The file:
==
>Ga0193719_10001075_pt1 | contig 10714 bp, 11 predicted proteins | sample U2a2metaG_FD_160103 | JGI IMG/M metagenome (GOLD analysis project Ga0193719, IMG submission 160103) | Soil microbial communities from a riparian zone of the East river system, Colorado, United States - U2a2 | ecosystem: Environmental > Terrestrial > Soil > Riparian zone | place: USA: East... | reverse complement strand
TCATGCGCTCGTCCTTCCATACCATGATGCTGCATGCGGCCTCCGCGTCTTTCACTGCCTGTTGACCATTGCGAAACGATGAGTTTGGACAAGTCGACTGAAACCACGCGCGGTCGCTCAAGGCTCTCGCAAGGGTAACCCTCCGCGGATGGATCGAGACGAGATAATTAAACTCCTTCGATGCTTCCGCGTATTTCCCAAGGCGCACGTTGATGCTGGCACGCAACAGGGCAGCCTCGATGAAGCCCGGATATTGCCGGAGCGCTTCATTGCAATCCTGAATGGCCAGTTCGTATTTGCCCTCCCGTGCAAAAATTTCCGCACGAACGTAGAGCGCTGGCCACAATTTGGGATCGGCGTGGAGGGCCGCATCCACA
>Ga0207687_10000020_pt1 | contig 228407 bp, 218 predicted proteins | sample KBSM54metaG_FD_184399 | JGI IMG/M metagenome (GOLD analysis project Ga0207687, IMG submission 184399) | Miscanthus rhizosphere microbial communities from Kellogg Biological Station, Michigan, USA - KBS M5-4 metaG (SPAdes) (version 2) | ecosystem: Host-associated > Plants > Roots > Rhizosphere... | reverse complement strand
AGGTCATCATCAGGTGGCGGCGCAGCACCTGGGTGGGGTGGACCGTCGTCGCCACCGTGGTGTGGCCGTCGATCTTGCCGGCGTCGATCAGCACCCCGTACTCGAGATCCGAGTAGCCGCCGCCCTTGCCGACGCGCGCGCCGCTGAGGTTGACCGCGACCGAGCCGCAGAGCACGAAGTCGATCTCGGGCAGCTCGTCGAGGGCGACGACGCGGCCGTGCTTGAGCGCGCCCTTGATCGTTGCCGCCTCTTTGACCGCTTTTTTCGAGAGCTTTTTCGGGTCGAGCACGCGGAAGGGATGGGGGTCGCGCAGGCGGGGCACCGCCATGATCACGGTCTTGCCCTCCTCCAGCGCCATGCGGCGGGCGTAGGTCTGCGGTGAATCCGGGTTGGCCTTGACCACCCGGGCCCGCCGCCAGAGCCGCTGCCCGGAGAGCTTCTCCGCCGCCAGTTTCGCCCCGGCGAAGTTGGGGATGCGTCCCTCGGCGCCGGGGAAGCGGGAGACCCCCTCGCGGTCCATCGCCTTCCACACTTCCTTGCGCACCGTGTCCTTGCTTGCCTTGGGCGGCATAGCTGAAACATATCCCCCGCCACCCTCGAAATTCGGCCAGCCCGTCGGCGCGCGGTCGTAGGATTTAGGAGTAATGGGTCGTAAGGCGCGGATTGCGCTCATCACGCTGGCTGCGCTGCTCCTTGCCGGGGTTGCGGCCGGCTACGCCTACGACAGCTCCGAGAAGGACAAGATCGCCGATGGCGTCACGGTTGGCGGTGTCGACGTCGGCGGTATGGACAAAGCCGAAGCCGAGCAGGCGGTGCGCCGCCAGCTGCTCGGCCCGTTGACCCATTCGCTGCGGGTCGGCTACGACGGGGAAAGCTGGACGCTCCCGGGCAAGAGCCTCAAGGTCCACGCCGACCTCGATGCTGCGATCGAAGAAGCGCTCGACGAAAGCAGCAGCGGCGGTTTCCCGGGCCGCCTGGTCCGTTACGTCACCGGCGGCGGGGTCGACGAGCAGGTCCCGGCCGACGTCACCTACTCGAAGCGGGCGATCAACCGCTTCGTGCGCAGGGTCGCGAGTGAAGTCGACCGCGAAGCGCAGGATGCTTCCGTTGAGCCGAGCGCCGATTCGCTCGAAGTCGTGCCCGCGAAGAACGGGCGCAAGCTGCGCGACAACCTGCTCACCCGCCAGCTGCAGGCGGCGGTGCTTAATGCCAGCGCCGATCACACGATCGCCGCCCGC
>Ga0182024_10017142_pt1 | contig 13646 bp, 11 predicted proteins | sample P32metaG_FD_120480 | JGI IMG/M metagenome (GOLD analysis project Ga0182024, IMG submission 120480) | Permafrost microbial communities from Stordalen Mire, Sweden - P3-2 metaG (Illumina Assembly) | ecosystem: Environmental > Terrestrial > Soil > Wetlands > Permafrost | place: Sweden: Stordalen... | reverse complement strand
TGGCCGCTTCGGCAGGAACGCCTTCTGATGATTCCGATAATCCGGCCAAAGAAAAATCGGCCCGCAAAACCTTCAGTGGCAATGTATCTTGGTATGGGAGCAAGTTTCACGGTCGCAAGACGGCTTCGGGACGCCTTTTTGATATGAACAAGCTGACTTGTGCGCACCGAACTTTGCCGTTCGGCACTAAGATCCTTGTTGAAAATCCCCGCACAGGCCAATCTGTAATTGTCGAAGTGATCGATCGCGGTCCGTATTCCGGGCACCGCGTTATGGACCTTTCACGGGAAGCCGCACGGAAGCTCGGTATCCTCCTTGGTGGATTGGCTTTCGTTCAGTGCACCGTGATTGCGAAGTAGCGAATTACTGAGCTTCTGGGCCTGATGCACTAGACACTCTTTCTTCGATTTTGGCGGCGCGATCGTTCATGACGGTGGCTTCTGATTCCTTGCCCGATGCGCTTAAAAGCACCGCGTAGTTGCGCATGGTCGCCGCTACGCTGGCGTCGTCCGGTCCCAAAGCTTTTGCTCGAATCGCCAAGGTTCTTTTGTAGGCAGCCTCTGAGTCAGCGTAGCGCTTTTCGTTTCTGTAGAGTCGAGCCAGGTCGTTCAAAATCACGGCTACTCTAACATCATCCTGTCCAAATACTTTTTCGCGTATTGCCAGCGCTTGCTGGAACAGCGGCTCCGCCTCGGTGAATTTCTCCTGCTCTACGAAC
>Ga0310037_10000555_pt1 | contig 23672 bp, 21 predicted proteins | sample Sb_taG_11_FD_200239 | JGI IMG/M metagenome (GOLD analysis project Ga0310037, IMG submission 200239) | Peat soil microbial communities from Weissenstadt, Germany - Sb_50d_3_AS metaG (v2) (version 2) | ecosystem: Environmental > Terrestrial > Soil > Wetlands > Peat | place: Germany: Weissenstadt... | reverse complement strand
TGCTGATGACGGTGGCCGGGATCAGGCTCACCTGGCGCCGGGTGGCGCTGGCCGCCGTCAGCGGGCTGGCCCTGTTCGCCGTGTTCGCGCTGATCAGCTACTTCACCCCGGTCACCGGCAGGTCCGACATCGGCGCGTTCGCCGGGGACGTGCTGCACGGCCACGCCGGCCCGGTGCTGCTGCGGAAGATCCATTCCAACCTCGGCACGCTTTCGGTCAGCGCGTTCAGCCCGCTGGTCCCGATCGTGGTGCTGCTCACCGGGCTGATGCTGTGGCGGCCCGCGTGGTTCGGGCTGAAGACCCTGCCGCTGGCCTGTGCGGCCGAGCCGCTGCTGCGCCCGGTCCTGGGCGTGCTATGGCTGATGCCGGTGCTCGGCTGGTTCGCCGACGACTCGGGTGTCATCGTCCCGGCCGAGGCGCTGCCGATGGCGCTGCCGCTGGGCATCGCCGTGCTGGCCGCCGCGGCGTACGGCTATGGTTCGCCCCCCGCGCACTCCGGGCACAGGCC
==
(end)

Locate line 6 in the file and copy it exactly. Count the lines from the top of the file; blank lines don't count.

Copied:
TGGCCGCTTCGGCAGGAACGCCTTCTGATGATTCCGATAATCCGGCCAAAGAAAAATCGGCCCGCAAAACCTTCAGTGGCAATGTATCTTGGTATGGGAGCAAGTTTCACGGTCGCAAGACGGCTTCGGGACGCCTTTTTGATATGAACAAGCTGACTTGTGCGCACCGAACTTTGCCGTTCGGCACTAAGATCCTTGTTGAAAATCCCCGCACAGGCCAATCTGTAATTGTCGAAGTGATCGATCGCGGTCCGTATTCCGGGCACCGCGTTATGGACCTTTCACGGGAAGCCGCACGGAAGCTCGGTATCCTCCTTGGTGGATTGGCTTTCGTTCAGTGCACCGTGATTGCGAAGTAGCGAATTACTGAGCTTCTGGGCCTGATGCACTAGACACTCTTTCTTCGATTTTGGCGGCGCGATCGTTCATGACGGTGGCTTCTGATTCCTTGCCCGATGCGCTTAAAAGCACCGCGTAGTTGCGCATGGTCGCCGCTACGCTGGCGTCGTCCGGTCCCAAAGCTTTTGCTCGAATCGCCAAGGTTCTTTTGTAGGCAGCCTCTGAGTCAGCGTAGCGCTTTTCGTTTCTGTAGAGTCGAGCCAGGTCGTTCAAAATCACGGCTACTCTAACATCATCCTGTCCAAATACTTTTTCGCGTATTGCCAGCGCTTGCTGGAACAGCGGCTCCGCCTCGGTGAATTTCTCCTGCTCTACGAAC